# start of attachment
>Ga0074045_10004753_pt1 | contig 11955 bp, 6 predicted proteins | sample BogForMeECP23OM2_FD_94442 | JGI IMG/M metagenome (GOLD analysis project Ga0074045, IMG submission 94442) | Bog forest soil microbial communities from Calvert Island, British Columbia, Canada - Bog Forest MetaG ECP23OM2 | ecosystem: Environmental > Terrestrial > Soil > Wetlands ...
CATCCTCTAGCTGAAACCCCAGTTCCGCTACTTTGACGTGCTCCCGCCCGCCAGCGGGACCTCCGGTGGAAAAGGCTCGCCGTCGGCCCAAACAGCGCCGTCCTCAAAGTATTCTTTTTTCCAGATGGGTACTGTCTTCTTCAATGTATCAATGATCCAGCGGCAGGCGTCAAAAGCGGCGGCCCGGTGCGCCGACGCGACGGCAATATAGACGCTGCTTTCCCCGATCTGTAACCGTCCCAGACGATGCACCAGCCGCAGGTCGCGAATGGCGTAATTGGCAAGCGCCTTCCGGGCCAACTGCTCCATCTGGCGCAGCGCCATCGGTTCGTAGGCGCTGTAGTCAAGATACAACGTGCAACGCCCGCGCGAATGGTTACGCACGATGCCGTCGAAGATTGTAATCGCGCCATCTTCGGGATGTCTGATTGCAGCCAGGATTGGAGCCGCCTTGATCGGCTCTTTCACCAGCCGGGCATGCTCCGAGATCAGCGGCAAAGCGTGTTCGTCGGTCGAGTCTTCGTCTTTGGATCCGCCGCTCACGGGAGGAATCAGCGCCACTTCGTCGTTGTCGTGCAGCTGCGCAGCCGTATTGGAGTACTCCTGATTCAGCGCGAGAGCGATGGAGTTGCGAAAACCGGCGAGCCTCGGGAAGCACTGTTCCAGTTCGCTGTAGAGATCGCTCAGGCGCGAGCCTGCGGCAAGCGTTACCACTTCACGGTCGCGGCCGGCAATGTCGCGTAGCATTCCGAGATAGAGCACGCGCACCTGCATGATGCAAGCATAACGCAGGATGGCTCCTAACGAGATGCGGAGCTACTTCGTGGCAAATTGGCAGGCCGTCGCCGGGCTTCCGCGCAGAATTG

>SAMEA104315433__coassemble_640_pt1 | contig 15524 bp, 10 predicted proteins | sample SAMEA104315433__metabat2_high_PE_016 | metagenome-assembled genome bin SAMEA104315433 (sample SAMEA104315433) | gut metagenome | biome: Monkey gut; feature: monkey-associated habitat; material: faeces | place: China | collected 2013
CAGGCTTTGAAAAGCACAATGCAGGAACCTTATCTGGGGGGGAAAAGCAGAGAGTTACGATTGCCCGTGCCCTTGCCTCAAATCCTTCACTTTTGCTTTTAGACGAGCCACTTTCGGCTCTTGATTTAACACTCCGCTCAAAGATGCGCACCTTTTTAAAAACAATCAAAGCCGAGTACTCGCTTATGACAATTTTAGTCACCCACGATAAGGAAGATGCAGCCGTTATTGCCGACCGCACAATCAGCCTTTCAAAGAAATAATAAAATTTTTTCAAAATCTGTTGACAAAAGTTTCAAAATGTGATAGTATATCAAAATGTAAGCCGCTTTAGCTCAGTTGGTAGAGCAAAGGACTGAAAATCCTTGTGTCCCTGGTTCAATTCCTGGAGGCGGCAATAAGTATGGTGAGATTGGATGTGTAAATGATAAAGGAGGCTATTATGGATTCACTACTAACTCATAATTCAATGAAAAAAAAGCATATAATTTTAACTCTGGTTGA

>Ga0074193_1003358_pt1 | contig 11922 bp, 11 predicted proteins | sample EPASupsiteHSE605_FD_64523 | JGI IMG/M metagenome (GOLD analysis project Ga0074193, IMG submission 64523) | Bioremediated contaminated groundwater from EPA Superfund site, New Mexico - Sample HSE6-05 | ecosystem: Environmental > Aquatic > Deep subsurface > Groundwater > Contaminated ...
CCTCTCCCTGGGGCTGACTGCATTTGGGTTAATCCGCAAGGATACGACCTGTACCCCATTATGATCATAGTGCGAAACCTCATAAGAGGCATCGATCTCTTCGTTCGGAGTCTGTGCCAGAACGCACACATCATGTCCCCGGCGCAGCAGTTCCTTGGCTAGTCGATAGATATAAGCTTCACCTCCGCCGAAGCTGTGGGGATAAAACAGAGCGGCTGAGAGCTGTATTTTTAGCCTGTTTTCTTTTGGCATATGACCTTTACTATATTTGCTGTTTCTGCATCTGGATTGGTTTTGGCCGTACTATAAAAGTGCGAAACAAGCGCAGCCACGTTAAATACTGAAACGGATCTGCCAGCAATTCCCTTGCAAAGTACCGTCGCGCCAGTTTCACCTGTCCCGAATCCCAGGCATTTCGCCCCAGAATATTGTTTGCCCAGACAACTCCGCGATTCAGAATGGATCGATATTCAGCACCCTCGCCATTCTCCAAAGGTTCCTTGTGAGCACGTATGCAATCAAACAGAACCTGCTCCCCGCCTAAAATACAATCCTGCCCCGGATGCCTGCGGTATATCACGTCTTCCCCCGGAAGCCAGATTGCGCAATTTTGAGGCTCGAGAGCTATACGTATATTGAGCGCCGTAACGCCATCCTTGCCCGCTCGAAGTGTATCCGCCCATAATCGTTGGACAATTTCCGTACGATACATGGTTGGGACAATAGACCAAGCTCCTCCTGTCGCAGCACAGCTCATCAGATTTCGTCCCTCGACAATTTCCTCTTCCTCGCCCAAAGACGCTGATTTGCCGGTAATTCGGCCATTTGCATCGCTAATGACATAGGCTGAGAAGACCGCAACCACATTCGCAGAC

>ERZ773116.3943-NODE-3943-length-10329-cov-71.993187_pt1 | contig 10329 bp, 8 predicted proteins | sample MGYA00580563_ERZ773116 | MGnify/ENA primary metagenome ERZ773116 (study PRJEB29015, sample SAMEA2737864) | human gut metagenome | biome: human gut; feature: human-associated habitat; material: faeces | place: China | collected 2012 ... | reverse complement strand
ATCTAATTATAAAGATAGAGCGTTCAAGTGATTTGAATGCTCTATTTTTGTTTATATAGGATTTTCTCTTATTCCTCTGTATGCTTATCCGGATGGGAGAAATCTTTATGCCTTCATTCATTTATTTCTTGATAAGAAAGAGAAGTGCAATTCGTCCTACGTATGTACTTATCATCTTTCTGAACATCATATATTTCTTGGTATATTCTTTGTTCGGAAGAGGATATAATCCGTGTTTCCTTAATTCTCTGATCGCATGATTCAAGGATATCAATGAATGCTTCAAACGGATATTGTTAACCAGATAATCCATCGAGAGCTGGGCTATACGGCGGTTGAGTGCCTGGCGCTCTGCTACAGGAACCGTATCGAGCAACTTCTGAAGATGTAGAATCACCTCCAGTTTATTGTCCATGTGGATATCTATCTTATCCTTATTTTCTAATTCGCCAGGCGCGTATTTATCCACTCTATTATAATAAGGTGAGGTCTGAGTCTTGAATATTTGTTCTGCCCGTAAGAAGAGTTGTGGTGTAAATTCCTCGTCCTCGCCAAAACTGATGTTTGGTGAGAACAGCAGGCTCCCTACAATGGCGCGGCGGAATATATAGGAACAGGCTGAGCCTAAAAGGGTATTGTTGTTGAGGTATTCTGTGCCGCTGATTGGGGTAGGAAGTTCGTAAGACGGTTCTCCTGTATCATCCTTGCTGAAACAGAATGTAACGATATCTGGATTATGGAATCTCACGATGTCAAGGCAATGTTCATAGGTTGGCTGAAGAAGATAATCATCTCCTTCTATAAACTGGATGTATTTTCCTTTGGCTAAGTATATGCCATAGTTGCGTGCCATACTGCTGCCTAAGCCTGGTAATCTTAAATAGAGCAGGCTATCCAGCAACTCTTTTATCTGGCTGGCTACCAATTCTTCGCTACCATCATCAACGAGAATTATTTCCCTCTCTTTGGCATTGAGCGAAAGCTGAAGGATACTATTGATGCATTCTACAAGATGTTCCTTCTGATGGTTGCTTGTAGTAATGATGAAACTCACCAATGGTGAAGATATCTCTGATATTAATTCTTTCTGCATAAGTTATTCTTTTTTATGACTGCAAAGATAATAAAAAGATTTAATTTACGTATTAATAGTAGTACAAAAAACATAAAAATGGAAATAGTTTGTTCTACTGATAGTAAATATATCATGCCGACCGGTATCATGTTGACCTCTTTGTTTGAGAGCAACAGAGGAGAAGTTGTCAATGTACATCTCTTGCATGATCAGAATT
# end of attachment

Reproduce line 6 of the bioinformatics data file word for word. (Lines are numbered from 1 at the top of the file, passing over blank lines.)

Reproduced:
CCTCTCCCTGGGGCTGACTGCATTTGGGTTAATCCGCAAGGATACGACCTGTACCCCATTATGATCATAGTGCGAAACCTCATAAGAGGCATCGATCTCTTCGTTCGGAGTCTGTGCCAGAACGCACACATCATGTCCCCGGCGCAGCAGTTCCTTGGCTAGTCGATAGATATAAGCTTCACCTCCGCCGAAGCTGTGGGGATAAAACAGAGCGGCTGAGAGCTGTATTTTTAGCCTGTTTTCTTTTGGCATATGACCTTTACTATATTTGCTGTTTCTGCATCTGGATTGGTTTTGGCCGTACTATAAAAGTGCGAAACAAGCGCAGCCACGTTAAATACTGAAACGGATCTGCCAGCAATTCCCTTGCAAAGTACCGTCGCGCCAGTTTCACCTGTCCCGAATCCCAGGCATTTCGCCCCAGAATATTGTTTGCCCAGACAACTCCGCGATTCAGAATGGATCGATATTCAGCACCCTCGCCATTCTCCAAAGGTTCCTTGTGAGCACGTATGCAATCAAACAGAACCTGCTCCCCGCCTAAAATACAATCCTGCCCCGGATGCCTGCGGTATATCACGTCTTCCCCCGGAAGCCAGATTGCGCAATTTTGAGGCTCGAGAGCTATACGTATATTGAGCGCCGTAACGCCATCCTTGCCCGCTCGAAGTGTATCCGCCCATAATCGTTGGACAATTTCCGTACGATACATGGTTGGGACAATAGACCAAGCTCCTCCTGTCGCAGCACAGCTCATCAGATTTCGTCCCTCGACAATTTCCTCTTCCTCGCCCAAAGACGCTGATTTGCCGGTAATTCGGCCATTTGCATCGCTAATGACATAGGCTGAGAAGACCGCAACCACATTCGCAGAC